Via a press release from University of Missouri, we learn that researchers are developing a nuclear battery that is smaller, lighter and more efficient. It is the size and thickness of a penny.
Jae Kwon, assistant professor of electrical and computer engineering at MU, who has been working on building a small nuclear battery, admits that people get the wrong idea when they hear the term “nuclear battery” and think of something hazardous. Although nuclear batteries generate electricity from atomic energy like nuclear reactors, they don’t use a chain reaction, instead using the emissions from a radioactive isotope to generate electricity. So there’s no risk of the battery in a pacemaker suffering a meltdown.
The battery being developed by Kwon and his research team, based on betavoltaic conversion technologies, is currently the size and thickness of a penny, and is intended to power various micro- and nanoelectromechanical systems. The team’s innovation is not only in the battery’s size, but also in its semiconductor, which is liquid rather than solid.
Kwon has been collaborating with J. David Robertson, chemistry professor and associate director of the MU Research Reactor, and is working to build and test the battery at the facility. In the future, they hope to increase the battery’s power, shrink its size and try various other materials. Kwon said that the battery could be thinner than the thickness of human hair.
“The critical part of using a radioactive battery is that when you harvest the energy, part of the radiation energy can damage the lattice structure of the solid semiconductor,” Kwon said. “By using a liquid semiconductor, we believe we can minimize that problem.”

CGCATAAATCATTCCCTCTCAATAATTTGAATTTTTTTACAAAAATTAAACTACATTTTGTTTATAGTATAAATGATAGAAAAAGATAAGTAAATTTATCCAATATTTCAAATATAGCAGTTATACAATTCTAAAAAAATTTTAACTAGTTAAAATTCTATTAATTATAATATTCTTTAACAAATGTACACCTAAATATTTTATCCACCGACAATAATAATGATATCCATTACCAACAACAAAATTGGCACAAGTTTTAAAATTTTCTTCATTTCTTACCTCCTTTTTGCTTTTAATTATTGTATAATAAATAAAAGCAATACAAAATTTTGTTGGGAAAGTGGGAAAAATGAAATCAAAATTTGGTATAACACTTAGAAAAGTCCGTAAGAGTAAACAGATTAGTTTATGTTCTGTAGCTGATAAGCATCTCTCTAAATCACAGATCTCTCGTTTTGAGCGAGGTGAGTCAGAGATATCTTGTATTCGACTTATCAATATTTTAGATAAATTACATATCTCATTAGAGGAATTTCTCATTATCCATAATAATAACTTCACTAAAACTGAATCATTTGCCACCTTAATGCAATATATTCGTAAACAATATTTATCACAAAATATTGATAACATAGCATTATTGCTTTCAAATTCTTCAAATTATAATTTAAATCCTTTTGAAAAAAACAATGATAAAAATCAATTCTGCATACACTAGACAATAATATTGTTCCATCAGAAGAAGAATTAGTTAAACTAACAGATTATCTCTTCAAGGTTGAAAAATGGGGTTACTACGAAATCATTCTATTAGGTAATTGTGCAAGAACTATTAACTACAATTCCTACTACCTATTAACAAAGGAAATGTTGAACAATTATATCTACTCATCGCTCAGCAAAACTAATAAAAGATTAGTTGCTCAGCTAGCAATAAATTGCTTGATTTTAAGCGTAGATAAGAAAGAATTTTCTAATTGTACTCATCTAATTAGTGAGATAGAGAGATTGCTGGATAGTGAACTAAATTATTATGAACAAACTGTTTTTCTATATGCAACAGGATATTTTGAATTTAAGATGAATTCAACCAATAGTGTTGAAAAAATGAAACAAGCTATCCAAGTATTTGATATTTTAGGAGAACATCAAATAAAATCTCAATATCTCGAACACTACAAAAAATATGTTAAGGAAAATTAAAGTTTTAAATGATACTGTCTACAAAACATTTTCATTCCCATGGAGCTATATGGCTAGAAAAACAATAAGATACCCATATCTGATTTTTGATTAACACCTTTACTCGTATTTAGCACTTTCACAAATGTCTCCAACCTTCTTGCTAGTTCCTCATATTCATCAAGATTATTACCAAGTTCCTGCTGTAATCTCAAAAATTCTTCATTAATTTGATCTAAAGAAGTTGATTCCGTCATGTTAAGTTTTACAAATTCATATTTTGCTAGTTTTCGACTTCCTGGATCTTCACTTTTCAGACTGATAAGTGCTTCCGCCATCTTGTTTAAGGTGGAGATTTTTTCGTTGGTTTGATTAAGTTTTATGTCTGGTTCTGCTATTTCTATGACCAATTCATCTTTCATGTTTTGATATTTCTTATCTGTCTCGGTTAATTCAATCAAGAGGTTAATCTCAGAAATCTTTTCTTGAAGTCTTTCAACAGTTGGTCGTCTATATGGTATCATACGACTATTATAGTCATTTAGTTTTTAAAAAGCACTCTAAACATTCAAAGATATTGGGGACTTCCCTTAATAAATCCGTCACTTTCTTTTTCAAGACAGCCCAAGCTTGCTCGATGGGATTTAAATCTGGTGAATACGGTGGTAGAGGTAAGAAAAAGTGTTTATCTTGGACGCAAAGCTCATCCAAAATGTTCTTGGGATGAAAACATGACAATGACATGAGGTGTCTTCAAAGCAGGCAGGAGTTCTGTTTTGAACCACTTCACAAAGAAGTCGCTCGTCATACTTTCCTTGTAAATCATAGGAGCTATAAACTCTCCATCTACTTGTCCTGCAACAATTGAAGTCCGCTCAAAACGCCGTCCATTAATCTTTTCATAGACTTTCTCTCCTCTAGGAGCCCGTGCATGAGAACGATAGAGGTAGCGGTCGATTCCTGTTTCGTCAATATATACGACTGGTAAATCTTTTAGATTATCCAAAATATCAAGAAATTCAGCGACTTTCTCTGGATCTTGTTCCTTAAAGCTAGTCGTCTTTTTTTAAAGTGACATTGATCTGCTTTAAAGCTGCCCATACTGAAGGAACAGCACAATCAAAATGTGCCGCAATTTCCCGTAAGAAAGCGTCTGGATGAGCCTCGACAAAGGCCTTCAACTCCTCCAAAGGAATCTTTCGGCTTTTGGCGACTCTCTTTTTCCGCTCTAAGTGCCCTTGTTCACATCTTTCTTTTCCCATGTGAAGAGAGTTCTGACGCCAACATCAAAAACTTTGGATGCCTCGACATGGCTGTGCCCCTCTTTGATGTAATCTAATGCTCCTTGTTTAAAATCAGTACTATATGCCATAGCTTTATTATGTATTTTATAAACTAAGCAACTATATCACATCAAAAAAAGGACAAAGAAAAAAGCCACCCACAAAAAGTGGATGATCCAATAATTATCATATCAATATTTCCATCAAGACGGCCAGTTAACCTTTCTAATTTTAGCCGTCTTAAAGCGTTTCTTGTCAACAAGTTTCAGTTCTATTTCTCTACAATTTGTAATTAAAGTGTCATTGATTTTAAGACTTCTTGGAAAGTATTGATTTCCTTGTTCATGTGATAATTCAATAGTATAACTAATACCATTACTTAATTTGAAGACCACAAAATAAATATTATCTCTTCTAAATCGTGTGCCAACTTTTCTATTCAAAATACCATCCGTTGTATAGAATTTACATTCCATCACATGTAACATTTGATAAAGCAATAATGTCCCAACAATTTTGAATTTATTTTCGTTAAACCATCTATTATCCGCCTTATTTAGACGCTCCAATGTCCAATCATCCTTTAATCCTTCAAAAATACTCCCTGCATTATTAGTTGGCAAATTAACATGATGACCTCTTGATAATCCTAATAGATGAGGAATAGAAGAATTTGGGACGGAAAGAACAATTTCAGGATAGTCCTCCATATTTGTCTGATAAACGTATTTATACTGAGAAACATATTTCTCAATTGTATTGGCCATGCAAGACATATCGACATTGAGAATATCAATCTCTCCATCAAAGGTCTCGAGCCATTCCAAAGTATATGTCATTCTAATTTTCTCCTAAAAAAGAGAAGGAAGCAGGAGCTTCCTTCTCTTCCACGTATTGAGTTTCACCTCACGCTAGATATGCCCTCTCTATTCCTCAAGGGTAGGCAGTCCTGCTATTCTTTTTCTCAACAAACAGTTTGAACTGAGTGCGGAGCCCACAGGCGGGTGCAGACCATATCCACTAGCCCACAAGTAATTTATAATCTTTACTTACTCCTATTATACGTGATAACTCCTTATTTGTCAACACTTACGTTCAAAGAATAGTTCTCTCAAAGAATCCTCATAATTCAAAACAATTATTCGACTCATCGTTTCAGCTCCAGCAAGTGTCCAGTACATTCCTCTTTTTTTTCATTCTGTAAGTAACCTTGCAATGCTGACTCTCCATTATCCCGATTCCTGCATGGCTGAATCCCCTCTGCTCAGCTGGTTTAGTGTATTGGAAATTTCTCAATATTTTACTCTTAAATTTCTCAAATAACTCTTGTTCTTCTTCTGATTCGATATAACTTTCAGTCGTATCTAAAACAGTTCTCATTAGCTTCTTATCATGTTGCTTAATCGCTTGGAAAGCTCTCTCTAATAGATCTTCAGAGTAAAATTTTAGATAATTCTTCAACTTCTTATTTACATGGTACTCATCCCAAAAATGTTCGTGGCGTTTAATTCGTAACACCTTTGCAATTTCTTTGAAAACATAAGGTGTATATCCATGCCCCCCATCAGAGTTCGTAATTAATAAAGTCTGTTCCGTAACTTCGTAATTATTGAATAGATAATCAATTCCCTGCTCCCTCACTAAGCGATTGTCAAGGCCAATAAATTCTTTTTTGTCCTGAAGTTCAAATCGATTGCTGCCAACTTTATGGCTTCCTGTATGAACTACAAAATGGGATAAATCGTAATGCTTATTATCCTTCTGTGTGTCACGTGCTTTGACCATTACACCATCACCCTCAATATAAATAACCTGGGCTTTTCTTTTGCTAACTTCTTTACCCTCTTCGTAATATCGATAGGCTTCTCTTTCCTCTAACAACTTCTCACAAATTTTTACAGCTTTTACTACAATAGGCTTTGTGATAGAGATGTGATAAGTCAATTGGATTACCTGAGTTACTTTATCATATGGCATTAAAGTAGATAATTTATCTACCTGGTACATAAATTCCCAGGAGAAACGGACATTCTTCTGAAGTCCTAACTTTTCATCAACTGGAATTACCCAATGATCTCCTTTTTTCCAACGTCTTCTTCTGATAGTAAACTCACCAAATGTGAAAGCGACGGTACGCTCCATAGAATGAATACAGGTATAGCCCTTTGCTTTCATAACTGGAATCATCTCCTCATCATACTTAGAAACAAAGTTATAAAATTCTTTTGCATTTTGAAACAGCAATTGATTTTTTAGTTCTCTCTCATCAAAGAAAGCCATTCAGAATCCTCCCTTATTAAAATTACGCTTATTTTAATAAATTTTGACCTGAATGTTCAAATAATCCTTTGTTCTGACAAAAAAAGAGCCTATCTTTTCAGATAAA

In a paper in the July issue of the Journal of Applied Physics Letters, some of the betavoltaic liquid-semiconductor technology is explained:
The semiconductor property of selenium was utilized along with a 166 MBq radioactive source of 35S as elemental sulfur. Using a liquid semiconductor-based Schottky diode, electrical power was distinctively generated from the radioactive source. Energetic beta radiations in the liquid semiconductor can produce numerous electron hole pairs and create a potential drop. The measured power from the microbattery is 16.2 nW with an open-circuit voltage of 899 mV and a short-circuit of 107.4 nA.
In another paper to be published in the Journal of Radioanalytical and Nuclear Chemistry, Kwon and others describe even more of the details:
The specific energy density from radioactive decay is five orders of magnitude greater than the specific energy density in conventional chemical battery and fuel cell technologies. As a result, radioisotope micro‐power sources hold great promise for the development of small power sources with dimensions consistent with the miniaturization advances being made in microelectromechanical systems. While a number of conversion schemes can be employed in RIMS, betavoltaic conversion technologies are compatible with the semiconductor manufacturing processes used in MEMS. We are currently investigating the use of liquid semiconductors based betavoltaics as a way to avoid the radiation damage that occurs in solid state semiconductor devices due to non‐ionizing energy loss. Sulfur‐35 was selected as the isotope for the liquid semiconductor tests because it can be produced in high specific activity and because it is chemically compatible with liquid semiconductor media. Sulfur‐35 is a pure beta emitter with an average beta energy of 49 keV and a half‐life of 87.2 days. It was produced at the University of Missouri Research reactor via the 35Cl(n,p)35S reaction by irradiating potassium chloride discs in a thermal neutron flux of approximately 8×1013/cm2• second. A 150-hour irradiation produced on average 200 mCi per gram of KCl. The 35S was separated from the irradiated target and converted into elemental sulfur. The 35S was then mixed with selenium and incorporated into a liquid semiconductor device fabricated here at the University of Missouri.